Regional News of Thursday, 7 December 2017

Source: Carl Mazing

Okuapehemaa installs a New Okuapehene

Okuapeman has demonstrate to the rest of the country that they are more united

It was a very colorful ceremony at Akropong-Akuapim on the 5th December 2017 – The traditional capital of the Akuapeman and the Akuapim North Municipality of the Eastern Region – When the Queen mother of the Okuapeman Traditional Area, Nana Afua Nketiaa Obuo II together with Nana Kwesi Omenako II the Asonahene of the Okuapeman Traditional Area and the Adum Hene-Nana Addo payin followed the due process to install a new Okuapehene.

The candidate was in the name of Fredrick Kwesi Akuffo giving credence to Akwapims noted for in the country noted for its calm and civil co-existence.

Okuapeman has a great opportunity to demonstrate to the rest of the country and the world at large that they are more united, have fellow-feeling, orderliness and respect for authority and due process. Indeed, Okuapeman has the opportunity to solidify its reputation as “home of discipline”.

The tension and anxiety this time round was when the Bamuhene arrogated powers to himself and single-handedly also tried installing a candidate a second candidate, Nana Kwesi Ohene Kessieh, who is decorated with tattooed arms to waist as the next occupant of the sacred seat.

If installed, this would be a radical shift from the immediate past Omanhene, the late Oseadeeyo Addo Dankwa III, who was installed the Paramount Chief of the Akuapem Traditional Area in 1974 at the age of 44 and reigned continuously for 41 years before passing in August 2015.

The late King of the Akuapem Traditional Area held the "sacred seat" of the Akuapem-Asona – one of the seven major Akan clans – for 41 years. He is, therefore, reputed to be the longest reigning Okuapehene since the formation of the Akuapim State.

But the Bumuhene with no locus in Okuapeman tried defying the time-tested tradition of disqualifying royals ‘tainted’ by scars and marks on the skin.And were defiant and insisting on imposing a young candidate with tattoos on the body, which is considered a sacrilege and forbidden in the traditional area. Who has been disqualified?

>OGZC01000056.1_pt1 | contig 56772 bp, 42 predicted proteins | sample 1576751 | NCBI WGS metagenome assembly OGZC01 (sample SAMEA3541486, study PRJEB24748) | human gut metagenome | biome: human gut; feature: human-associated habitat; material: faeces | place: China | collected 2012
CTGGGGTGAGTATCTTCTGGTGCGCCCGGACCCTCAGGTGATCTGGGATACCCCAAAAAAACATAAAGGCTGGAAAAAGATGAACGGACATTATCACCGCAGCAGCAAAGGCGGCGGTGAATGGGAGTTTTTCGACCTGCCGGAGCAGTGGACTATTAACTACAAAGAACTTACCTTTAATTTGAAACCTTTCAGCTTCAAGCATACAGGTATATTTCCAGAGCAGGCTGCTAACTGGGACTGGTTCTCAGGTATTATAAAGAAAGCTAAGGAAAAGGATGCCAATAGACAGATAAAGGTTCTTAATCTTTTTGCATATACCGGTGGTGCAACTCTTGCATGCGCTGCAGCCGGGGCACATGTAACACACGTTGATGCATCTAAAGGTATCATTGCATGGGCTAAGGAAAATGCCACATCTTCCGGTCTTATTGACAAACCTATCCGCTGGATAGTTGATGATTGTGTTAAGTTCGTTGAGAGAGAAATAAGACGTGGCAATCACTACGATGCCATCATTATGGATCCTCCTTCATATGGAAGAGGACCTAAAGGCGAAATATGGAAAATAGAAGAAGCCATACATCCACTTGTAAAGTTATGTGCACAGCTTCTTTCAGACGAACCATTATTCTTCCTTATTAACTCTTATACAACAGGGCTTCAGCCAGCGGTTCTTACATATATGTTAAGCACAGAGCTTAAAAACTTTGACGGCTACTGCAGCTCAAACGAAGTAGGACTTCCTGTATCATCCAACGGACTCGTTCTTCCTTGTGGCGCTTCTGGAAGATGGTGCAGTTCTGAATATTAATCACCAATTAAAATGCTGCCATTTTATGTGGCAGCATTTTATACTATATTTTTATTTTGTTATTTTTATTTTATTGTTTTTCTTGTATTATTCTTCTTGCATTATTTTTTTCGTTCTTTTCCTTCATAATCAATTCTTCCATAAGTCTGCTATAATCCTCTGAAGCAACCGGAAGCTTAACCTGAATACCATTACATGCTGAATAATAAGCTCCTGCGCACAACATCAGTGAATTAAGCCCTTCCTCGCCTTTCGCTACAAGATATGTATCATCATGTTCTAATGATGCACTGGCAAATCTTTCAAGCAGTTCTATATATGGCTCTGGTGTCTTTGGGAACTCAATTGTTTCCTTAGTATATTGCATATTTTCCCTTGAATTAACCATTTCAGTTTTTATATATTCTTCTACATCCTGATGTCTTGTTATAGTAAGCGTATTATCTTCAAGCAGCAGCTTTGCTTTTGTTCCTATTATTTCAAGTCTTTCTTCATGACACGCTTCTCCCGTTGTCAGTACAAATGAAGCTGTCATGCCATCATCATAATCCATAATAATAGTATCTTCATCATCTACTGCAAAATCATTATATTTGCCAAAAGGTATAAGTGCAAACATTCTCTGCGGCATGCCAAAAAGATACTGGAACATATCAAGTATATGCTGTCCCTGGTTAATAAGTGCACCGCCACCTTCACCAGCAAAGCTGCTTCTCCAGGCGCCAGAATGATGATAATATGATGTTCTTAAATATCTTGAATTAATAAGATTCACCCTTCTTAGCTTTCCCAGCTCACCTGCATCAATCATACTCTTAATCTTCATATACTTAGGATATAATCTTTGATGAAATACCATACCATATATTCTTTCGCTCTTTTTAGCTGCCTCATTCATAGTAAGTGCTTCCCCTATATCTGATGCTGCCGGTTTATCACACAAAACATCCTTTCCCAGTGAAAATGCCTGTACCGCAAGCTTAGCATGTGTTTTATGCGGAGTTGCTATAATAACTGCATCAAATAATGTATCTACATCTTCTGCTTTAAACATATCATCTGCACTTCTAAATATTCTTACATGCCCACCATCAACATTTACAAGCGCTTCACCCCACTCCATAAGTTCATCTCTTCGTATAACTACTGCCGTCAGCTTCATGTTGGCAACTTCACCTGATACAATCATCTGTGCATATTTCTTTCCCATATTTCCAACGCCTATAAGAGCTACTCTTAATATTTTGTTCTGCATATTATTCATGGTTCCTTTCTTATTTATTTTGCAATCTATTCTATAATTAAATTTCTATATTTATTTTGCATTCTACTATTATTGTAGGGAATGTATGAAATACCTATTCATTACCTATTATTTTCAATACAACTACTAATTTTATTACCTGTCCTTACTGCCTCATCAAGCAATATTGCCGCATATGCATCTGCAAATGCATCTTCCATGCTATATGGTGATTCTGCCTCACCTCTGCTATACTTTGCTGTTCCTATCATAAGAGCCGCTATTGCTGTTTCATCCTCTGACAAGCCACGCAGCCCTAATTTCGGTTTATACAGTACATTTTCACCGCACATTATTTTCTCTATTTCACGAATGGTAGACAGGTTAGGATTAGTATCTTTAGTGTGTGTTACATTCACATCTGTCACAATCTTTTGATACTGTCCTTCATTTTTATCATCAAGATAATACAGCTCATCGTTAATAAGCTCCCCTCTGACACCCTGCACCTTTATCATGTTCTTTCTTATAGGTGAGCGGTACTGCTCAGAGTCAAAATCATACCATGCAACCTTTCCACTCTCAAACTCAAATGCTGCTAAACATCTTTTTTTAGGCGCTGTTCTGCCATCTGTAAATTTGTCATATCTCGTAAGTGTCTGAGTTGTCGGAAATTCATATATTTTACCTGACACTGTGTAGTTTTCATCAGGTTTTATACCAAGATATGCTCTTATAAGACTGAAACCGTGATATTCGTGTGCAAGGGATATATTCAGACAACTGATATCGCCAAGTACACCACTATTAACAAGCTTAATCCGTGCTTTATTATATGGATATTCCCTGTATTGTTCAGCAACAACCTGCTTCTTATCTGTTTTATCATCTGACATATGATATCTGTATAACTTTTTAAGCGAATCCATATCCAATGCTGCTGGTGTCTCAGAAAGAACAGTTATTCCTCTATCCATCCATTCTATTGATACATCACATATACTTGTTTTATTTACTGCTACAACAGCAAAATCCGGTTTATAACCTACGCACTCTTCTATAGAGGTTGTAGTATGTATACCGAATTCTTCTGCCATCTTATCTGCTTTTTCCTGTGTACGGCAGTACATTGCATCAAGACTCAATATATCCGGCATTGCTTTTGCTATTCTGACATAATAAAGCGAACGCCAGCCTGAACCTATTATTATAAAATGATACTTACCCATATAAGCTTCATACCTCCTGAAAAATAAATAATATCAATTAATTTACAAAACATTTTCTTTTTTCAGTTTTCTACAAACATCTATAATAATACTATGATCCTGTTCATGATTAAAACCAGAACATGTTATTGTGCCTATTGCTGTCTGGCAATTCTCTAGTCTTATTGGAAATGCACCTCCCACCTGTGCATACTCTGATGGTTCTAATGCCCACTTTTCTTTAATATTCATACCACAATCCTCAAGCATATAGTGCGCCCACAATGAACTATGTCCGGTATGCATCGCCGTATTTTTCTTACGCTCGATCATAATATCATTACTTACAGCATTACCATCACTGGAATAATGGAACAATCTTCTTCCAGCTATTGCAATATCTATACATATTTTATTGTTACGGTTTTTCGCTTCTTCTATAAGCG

Per the tradition and norms it’s the queen mothers role is to appoint an Okuapehene as tradition demands. A 1974 Supreme Court ruling (Nana Addo Danquah III vrs Kwesi Akuffo) which mandates her and the Asona Hene to name a candidate for consideration after consultations with the Royal Sakyabia House.Which they did.

The said Supreme Court ruling also gave a road map for the nomination and installation of a new Okuapehene (upon the death of Nana Addo Danquah), directing that the succession goes to the royal Sakyabia House, which then nominates the successor to the Okuapehemaa. According to the road map, the Okuapehemaa would, subsequently, inform the kingmakers that they now have a legitimate candidate for consideration.

All these process she followed. But this is not because of the usual controversy and bitter litigation over royal lineage of the contesting candidates and the legitimacy of the royal families vying for the new Okuapehene. Disrespecting what the Okuapehemaa has already done.

Some traditionalists in the area have been explaining that the process of appointing and enstooling a chief say has been characterized by dispute over the past 100 years.

Once a stool or skin becomes vacant, greed and self-interest take the better part of the kingmakers/elders (the very people who should know better) and we see them slapping truth in the face, side-stepping custom, tradition and laid down process which end up creating confusion on which and from which they gladly feed at the expense of peace and development of their communities.

That is what is happening in Akropong now. Per rotational basis based on the announcement of the demise of the Okuapehene, three royal houses – Nketia, Amma Ogyaa and Sakyiabea – of Akropong clothed with the royal lineage to choose and install the successor.